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Dangerous Doggy Treat

This forum is for dog lovers seeking everyday advice and suggestions on health-related issues. Remember, however, that advice on a public forum simply can't be a substitute for proper medical attention. Only your vet can say assuredly what is best for your dog.

  
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Petey

Dum-Dum-Dum
 
 
Barked: Thu Jan 19, '06 11:06pm PST 
I read in the Milwaukee Journal Sentinal, an article taken from the Baltimore Sun about the dangerous dog chew, "GREENIES". Here is the address to the article as published in the Sun. Please read if you have given these chews to your dogs or if you know someone who does! It could save lives!!!!!!
http://www.baltimoresun.com/business/bal-te.bz.greenies 15jan15,1,45023.story?ctrack=1&cset=true
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Barked: Fri Jan 20, '06 2:30am PST 
Woofs up Petey!~ Yah, Mommy has read numerous articles about Greenies and how there have been cases where dogs have died from ingesting it.

Before I came to my new home with Mommy & Daddy, Mommy had already said that Greenies were a no-no. Mommy just wants to be on the safe side. That's ok though, I get lots of other chewie treats instead. I like bully sticks and Beef Chews. Nylabones are okay...but not as tasty.

But to stear in the direction of being "over-protective", Mommy is not letting me near Greenies.....
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Barked: Fri Jan 20, '06 2:33am PST 
Petey, the link you provided no longer exists. I think they must have taken the article down.....

Here are some other links regarding dogs that have died from ingesting Greenies:

http://quikonnex.com/channel/item/15842

http://www.n extdaypets.com/directory/dogs/forum/3465.aspx

http://quikonnex.co m/channel/item/16161

http://doodie-free.com/index/greenies_alert


Its scary how many dogs have died from eating Greenies.....
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Barked: Fri Jan 20, '06 2:36am PST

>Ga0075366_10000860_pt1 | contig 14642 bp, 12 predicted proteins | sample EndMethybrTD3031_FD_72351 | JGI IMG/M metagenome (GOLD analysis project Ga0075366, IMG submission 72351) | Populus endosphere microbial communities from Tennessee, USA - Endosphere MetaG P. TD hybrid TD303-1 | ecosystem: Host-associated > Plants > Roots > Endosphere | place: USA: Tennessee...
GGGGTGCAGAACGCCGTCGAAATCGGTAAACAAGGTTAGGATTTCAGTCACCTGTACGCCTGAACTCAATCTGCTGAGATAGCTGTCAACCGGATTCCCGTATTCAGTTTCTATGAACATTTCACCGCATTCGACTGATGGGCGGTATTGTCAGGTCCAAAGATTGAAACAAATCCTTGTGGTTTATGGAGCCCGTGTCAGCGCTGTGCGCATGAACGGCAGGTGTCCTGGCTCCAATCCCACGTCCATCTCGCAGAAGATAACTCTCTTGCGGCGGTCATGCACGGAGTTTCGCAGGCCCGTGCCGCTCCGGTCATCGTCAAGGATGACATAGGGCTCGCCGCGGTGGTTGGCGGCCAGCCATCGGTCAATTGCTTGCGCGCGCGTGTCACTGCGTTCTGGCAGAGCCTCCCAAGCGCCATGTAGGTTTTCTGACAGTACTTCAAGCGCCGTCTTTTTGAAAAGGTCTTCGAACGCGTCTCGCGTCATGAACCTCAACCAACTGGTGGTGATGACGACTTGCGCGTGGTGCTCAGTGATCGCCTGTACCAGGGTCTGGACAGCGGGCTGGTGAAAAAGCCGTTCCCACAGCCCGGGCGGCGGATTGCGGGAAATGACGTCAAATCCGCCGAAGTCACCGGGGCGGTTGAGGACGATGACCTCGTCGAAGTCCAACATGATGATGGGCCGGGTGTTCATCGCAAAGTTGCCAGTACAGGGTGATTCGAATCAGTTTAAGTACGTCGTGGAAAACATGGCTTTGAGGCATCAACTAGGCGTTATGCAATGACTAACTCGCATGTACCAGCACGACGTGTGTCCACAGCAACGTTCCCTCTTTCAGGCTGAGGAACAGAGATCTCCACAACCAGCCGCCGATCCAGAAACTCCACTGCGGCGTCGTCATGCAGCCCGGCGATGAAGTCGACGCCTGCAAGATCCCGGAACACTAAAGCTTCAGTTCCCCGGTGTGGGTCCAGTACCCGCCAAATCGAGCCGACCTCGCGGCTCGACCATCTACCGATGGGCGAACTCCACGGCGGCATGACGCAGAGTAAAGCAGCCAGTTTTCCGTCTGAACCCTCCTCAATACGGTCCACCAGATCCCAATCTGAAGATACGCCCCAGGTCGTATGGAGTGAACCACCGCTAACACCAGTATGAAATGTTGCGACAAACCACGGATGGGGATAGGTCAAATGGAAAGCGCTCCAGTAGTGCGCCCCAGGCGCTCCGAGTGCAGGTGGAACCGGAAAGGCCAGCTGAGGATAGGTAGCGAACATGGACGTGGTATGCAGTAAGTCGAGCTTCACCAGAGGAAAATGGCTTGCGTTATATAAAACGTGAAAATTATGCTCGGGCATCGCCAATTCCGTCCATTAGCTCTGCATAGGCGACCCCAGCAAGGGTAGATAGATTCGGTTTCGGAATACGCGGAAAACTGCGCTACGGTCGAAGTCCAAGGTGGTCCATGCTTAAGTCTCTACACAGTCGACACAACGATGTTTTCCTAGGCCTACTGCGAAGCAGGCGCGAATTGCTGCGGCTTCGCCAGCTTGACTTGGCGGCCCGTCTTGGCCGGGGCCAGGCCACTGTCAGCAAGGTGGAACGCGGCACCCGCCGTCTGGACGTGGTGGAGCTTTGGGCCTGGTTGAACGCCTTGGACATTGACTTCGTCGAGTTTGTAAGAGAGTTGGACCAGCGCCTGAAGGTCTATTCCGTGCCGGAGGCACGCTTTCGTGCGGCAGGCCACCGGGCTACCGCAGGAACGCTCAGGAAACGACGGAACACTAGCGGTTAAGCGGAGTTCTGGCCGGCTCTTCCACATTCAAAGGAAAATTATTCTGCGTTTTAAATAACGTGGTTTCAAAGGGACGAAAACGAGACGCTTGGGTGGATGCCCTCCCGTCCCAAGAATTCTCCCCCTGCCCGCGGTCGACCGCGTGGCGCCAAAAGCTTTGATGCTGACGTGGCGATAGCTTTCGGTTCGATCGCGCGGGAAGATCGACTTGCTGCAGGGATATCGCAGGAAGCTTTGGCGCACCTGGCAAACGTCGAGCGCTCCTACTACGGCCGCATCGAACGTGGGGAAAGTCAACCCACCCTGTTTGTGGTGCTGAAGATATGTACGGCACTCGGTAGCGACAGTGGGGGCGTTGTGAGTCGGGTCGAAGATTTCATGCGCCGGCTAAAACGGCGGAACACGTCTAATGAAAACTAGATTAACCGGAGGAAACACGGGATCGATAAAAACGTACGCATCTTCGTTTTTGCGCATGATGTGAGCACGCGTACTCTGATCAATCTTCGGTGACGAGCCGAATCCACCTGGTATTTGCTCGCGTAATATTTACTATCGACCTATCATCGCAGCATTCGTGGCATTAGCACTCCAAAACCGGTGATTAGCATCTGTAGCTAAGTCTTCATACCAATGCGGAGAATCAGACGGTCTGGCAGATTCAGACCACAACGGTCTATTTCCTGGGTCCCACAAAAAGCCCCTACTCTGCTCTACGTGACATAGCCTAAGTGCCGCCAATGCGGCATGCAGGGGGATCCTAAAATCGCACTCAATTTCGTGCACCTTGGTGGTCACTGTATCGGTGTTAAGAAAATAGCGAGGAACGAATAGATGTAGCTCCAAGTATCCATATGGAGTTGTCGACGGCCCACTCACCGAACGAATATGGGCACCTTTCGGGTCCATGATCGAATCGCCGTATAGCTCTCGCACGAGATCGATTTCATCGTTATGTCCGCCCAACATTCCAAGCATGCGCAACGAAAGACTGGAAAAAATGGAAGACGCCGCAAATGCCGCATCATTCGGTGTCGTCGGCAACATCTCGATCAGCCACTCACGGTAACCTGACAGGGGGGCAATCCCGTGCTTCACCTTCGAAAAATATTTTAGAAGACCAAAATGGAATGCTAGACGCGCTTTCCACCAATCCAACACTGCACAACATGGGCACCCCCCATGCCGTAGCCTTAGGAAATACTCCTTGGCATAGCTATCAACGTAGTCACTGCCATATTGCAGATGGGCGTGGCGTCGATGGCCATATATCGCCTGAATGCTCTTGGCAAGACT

I found another article about these dangerous greenies...

"It is the nation's top-selling dog treat, with $315 million in domestic retail sales last year.

It is so beloved by dogs that amused owners have a nickname for it - doggie crack.

And it is the reason, contend Michael Eastwood and Jennifer Reiff of Manhattan, that their miniature dachshund, Burt, is no longer alive.

On July 22, as she'd done regularly for the past year and a half, Reiff gave the 4-year-old rescue dog his Greenies treat. The next day, Burt was on an operating table, where vets removed three feet of necrotic intestine and what looked like a soft foamy green mass.

Two days later, Burt was dead.

The couple says S&M NuTec of North Kansas City, Mo., the manufacturer of Greenies, sent an e-mail expressing sadness for their loss, and offered to pay the almost $6,600 in medical bills as well as $2,000, the estimated purchase price for a mini-dachsie like Burt. In return, Eastwood and Reiff would have to sign a confidentiality agreement and agree not to pursue legal action.

"That incensed us even more," says Eastwood, who along with Reiff has filed a

$5 million lawsuit, charging that Greenies are "unsafe, inadequately labeled" and ultimately caused Burt's death.

Invented by a couple plagued by their dog's chronic bad breath, toothbrush-shaped Greenies are marketed as "multifunctional dental treats" that, when used daily, reduce tartar by 62 percent and gingivitis by 33 percent. The company stresses that owners feed the correct size Greenies for their dog's weight and follow the feeding guidelines, which say the treats should not be fed to dogs who "gulp."

(For toy breeds, young puppies and the chew-averse, the company developed Greenies Lil' Bits. It also recently unveiled Feline Greenies for cats.)

Eastwood counters that Burt did not choke on his Greenie and was always supervised when consuming the treat. "The Greenie was a foreign object in his intestines."

S&M NuTec declined to comment on the litigation but disputes there is any problem with the treat's digestibility.

"The digestibility testing that we have with Greenies shows them to be more digestible than the average dry dog food when adequately chewed ... " reads the company's e-mailed statement. "If a dog swallows a large piece of Greenies, or a whole treat, the digestion process will be extended because of the decrease of treat surface area to digestive liquids and stomach action."

Veterinarian Brendan McKiernan of Wheat Ridge, Colo., a board-certified internist, disagrees. "They don't dissolve in the stomach," he says. "When we take them out, they're not digested. And they are causing both esophageal and intestinal problems in dogs to an extent that is concerning."

S&M NuTec says Greenies obstructions are "rare," with most caused by improperly following feeding instructions.